Tag Archives: spiritual guidance

For Heaven’s Sake, Calm Down. Topeka Gives

TCF Topeka Gives logo final

” Hey! Calm down, for heaven’s sake,”
                       say Jean Luc and Elijah.

Here we are. Send us!

We are just a couple of wild and crazy guys, who want you to . . . 

  • Stop by The Sanctuary Foundation’s table at Topeka Gives on Tuesday, June 7, 2016,7:00-6:00, Fairlawn Mall, Topeka, Ks.
  • Get your free stress square and measure how calm you are 
    from “slightly stressed to screaming ninnie.”
  • Find other tools to relax and nurture inner peace.
Elijah, the Lab, Holding a Place for You

Elijah practicing meditation.

The Sanctuary is an interfaith center for spiritual nurture, which helps people find deeper awareness of God, self and others. Please join us in expanding our work for inner peace.   Your gift of $25 or more at Topeka Gives will be percentaged matched by a generous donation from the Topeka Community Foundation.

Do you see unmet needs in our community? Are you are weary of political stalemates, name calling, stalling, and denial? Do newspaper headlines make you angry?

Come down to the Fairlawn Mall ( 21st Street and Fairlawn) and discover grass roots, homegrown hope, hard work, love, wisdom, and imagination in action.

Look for our table with the blue and gold balloons. Stop by and say Hello! Get free stuff and a hug.

While you are there –

  1. Pick your favorite organizations – Please include the Sanctuary!
  2. Make a donation of $25 or more to each organization. Then watch your gifts GROW through the $73,500 matching fund given by the Topeka Community Foundation.

I can’t wait to see you and tell you about how your dollars make a difference to some of your neighbors. Please give us your support this year. There are many people who need safe spaces to explore their souls and nourish their spirits.

REMEMBER that to participate in the Topeka Community Fund match you must bring your gift in person to the Topeka Fairlawn Mall on Tuesday June 7, any time between 7:00 am and 6:00 pm.

Elijah 3 months 2

If you would like to support The Sanctuary and can’t come to Fairlawn Mall in Topeka on June 7. You can donate online here. Your gift will not be matched by the Topeka Community Foundation in this case, but even small gifts can do amazing things!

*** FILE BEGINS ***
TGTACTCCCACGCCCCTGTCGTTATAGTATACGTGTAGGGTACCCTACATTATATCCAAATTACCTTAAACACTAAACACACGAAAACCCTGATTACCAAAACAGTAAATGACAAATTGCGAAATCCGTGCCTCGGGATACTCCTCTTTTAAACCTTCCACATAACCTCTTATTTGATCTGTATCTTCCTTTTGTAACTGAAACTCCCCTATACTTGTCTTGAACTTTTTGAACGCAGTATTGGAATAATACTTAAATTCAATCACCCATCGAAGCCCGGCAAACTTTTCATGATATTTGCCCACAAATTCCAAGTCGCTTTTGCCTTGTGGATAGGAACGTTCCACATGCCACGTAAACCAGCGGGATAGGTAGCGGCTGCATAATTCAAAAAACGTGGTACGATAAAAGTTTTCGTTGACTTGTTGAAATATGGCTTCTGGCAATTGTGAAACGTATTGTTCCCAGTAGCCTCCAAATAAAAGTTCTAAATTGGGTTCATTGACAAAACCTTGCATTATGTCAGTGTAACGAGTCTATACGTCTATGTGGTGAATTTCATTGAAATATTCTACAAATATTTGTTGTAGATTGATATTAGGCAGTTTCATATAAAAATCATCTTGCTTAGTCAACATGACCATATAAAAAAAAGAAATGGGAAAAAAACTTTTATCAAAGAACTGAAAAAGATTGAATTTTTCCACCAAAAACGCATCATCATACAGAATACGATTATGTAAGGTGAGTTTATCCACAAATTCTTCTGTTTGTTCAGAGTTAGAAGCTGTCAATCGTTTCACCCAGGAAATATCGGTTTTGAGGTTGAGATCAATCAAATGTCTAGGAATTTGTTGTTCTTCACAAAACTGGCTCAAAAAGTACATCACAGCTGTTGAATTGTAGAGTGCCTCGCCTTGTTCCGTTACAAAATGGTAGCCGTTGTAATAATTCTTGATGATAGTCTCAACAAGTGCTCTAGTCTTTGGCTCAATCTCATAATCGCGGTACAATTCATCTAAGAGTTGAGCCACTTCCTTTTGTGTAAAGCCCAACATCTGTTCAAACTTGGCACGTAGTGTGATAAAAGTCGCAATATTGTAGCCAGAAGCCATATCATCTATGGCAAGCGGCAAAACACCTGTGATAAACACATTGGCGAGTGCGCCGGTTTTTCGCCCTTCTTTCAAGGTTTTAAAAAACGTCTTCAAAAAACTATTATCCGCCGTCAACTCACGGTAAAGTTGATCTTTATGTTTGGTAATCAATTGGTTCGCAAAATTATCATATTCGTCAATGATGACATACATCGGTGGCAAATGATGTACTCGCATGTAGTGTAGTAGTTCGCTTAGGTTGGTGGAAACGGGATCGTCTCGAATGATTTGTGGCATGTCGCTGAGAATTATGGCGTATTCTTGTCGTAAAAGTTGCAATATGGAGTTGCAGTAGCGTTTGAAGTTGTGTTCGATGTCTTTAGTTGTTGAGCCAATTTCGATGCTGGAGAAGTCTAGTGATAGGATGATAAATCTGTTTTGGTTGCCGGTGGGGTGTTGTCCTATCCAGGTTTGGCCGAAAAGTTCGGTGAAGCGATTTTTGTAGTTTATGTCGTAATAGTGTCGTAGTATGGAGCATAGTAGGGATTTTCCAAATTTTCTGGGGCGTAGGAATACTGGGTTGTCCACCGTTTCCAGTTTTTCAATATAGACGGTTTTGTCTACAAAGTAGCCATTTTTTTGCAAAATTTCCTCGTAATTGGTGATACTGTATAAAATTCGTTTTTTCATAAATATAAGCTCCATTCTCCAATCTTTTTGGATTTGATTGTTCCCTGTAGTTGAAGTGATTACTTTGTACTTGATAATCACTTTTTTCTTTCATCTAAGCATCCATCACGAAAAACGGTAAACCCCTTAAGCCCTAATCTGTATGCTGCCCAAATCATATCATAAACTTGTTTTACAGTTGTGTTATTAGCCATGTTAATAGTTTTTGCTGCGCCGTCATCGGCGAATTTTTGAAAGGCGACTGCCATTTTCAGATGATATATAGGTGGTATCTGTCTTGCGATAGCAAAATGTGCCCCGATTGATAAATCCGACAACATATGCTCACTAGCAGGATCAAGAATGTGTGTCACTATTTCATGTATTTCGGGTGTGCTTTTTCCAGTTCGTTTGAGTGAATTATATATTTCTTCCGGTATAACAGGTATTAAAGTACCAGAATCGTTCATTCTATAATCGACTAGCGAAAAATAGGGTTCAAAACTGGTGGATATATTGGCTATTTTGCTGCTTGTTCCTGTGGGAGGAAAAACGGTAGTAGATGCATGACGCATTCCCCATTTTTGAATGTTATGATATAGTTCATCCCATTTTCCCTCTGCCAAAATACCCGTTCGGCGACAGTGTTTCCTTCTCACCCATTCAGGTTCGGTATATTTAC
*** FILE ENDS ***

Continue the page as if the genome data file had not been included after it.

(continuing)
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Elijah and the Gentle Leader

I led them with cords of human kindness, with ties of love… Hosea 11:4 (NIV)

Elijah - foot at 11 weeksI got a new pup, a black lab with some golden retriever mixed in. His name is Elijah. We are in love. Thank God. Learning each other’s rhythms and limits in fits and starts, shouts and barks, foot stamping and puppy pouts, we are pulling at the restraints of the discipline, which all relationships require.  Without the love, we would never make it.

When people see Elijah they say, “Oh, how cute!” Then on taking a closer look, they shake their heads and add with pity, “He’s going to be a big dog.” I try not to shudder. The little prophet dog is mostly feet, knobbly knees, long legs, and a single minded purpose to chew. My last dog died at sixteen years. He had long given up gnawing at things and people.

Elijah has all the approved chewing materials. We go to puppy training. At the advice of friends,  I got a training halter device which requires a degree in dog mechanics and six arms to put on your puppy. In spite of liberal use of hotdog bits, it didn’t go at all like the video showed. Obviously the demonstration dog had been drugged.

The device comes in a box resplendent with marketing genius, Immediate gentle control. “My pup was changed in a mere ten minutes.” The nose loop encircles your dog’s muzzle in the same way as a pack leader gently, but firmly grasps a subordinate’s muzzle in his mouth. This is a clear signal that You are his leader!  My dog is still working to pick up that clear signal.

Elijah detests this device with a passion. However, I confound him by offering the tastiest treats I can find, when I put it on and when I remove it. I rubbed hotdog juice all over the part that goes around his nose. When we walk, he turns summersaults over the grass trying to shake it off, or writhes on the ground like a snake. Then he will flop prone in the street with a huge sigh and pout. Despite the period of adjustment for us both, things are improving. Once he gets over his hissy fit, he trots along in fine fashion being the dog of my dreams. 

 Gentle Leader

Do not be like the horse or the mule, which have no understanding but must be controlled by bit and bridle or they will not come to you. (Psalm 32: 8-10 NIV)